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Introductory notes on Richard Thompson’s groups. (English) Zbl 0880.20027
The groups \(F\), \(T\) and \(V\) were defined by Richard Thompson in 1965. McKenzie and Thompson used them in 1977 to construct finitely-presented groups with unsolvable word problems. In unpublished notes, Thompson proved that \(T\) and \(V\) are finitely-presented, infinite simple groups. Thompson used \(V\) in his proof that a finitely-presented group has solvable word problem if and only if it can be embedded into a finitely generated simple subgroup of a finitely presented group. The group \(F\) was rediscovered and studied by homotopy theorists. Higman (1974) generalized \(V\) to an infinite family of finitely presented simple groups.
These notes originate from the authors’ interest in the question of whether or not \(F\) is amenable. They were expanded in order to make available Thompson’s unpublished proof of the simplicity of \(T\) and \(V\) and Thurston’s interpretations of \(F\) and \(T\) as the groups of orientation-preserving, piecewise integral projective homeomorphisms of the unit interval and the circle.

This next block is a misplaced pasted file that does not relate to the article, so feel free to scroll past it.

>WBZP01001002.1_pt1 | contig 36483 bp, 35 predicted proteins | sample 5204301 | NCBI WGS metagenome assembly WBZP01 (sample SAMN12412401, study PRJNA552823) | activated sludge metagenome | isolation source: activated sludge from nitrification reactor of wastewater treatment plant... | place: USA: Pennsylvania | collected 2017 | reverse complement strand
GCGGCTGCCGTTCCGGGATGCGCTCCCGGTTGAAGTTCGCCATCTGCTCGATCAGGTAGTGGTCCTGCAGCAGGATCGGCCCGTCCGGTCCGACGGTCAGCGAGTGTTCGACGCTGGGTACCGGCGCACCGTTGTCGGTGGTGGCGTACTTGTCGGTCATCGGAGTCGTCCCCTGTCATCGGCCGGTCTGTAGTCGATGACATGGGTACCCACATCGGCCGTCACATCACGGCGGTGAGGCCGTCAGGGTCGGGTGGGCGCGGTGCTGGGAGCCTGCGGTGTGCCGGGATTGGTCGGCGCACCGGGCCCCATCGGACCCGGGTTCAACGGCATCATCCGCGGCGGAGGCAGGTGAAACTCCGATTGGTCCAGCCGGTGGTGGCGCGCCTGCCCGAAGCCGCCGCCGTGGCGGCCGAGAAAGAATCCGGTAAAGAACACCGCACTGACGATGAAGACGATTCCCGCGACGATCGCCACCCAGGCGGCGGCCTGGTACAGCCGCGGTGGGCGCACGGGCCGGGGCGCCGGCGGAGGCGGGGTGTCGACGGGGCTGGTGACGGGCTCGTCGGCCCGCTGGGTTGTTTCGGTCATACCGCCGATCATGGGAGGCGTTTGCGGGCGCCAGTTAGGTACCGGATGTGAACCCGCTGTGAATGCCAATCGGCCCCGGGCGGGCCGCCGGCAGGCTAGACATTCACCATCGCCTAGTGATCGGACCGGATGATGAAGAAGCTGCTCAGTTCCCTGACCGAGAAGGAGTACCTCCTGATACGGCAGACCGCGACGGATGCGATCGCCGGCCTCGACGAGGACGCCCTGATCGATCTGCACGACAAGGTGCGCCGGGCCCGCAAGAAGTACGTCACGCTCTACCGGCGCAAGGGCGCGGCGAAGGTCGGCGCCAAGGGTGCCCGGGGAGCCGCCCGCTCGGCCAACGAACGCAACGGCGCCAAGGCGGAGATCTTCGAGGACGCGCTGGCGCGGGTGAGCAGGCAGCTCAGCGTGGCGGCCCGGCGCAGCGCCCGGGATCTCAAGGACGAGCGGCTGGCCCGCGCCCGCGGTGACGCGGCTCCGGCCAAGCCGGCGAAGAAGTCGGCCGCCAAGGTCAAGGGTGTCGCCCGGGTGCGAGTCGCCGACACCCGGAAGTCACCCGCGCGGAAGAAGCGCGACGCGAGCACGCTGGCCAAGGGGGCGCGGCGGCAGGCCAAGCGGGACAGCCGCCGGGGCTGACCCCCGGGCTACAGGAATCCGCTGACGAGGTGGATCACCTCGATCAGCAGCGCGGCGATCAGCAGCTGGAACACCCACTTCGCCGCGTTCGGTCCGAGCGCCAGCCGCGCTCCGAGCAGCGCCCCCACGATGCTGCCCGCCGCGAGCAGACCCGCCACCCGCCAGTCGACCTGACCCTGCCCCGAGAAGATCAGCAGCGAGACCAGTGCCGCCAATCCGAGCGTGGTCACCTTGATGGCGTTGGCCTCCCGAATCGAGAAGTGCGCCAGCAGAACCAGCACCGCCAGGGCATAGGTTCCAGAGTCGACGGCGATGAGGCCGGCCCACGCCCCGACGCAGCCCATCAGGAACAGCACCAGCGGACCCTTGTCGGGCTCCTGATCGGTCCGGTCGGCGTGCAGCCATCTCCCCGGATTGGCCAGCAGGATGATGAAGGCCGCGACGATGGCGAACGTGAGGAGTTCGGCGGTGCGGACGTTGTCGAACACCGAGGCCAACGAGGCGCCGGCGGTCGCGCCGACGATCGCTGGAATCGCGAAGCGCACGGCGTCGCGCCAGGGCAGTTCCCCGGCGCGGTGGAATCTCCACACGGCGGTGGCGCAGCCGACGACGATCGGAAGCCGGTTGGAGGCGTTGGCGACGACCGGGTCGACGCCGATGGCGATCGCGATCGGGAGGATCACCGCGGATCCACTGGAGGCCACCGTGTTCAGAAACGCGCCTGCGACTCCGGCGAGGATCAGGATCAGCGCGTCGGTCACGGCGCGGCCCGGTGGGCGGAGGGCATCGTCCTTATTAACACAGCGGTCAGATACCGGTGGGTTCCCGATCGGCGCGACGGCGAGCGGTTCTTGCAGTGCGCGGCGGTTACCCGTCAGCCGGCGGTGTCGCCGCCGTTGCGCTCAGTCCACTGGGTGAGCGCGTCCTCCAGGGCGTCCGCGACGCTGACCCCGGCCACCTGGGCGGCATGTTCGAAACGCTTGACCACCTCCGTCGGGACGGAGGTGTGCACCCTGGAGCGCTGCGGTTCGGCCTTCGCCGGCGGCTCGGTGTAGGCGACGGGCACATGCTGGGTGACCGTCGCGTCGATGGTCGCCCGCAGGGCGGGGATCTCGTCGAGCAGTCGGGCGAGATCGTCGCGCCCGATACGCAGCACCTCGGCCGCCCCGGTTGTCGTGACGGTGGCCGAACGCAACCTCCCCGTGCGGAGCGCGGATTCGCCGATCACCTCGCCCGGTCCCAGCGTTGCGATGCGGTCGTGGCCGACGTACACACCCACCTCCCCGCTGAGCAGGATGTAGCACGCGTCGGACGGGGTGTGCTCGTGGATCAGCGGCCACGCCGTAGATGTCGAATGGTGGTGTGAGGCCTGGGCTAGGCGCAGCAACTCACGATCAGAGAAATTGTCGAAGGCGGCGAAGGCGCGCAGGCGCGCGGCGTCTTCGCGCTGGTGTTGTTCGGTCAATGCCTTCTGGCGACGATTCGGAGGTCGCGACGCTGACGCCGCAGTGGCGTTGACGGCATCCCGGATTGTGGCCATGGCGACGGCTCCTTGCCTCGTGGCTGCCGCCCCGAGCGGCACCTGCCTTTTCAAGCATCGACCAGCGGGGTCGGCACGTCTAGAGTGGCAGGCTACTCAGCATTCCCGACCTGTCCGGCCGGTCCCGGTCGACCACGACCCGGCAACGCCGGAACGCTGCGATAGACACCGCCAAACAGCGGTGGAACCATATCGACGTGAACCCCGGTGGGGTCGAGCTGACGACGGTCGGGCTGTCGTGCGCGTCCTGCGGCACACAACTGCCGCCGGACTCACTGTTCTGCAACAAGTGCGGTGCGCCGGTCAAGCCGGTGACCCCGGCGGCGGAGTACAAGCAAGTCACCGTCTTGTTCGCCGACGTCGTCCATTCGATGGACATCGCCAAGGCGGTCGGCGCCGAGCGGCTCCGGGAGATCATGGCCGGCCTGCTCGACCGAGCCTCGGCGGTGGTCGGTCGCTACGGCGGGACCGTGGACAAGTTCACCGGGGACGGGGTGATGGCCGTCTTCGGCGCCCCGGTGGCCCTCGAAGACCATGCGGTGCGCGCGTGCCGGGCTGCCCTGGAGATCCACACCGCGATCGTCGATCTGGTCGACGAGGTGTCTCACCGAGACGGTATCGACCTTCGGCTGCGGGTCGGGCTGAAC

MSC:
20F10 Word problems, other decision problems, connections with logic and automata (group-theoretic aspects)
20E32 Simple groups
20F05 Generators, relations, and presentations of groups
20F24 FC-groups and their generalizations
43A07 Means on groups, semigroups, etc.; amenable groups
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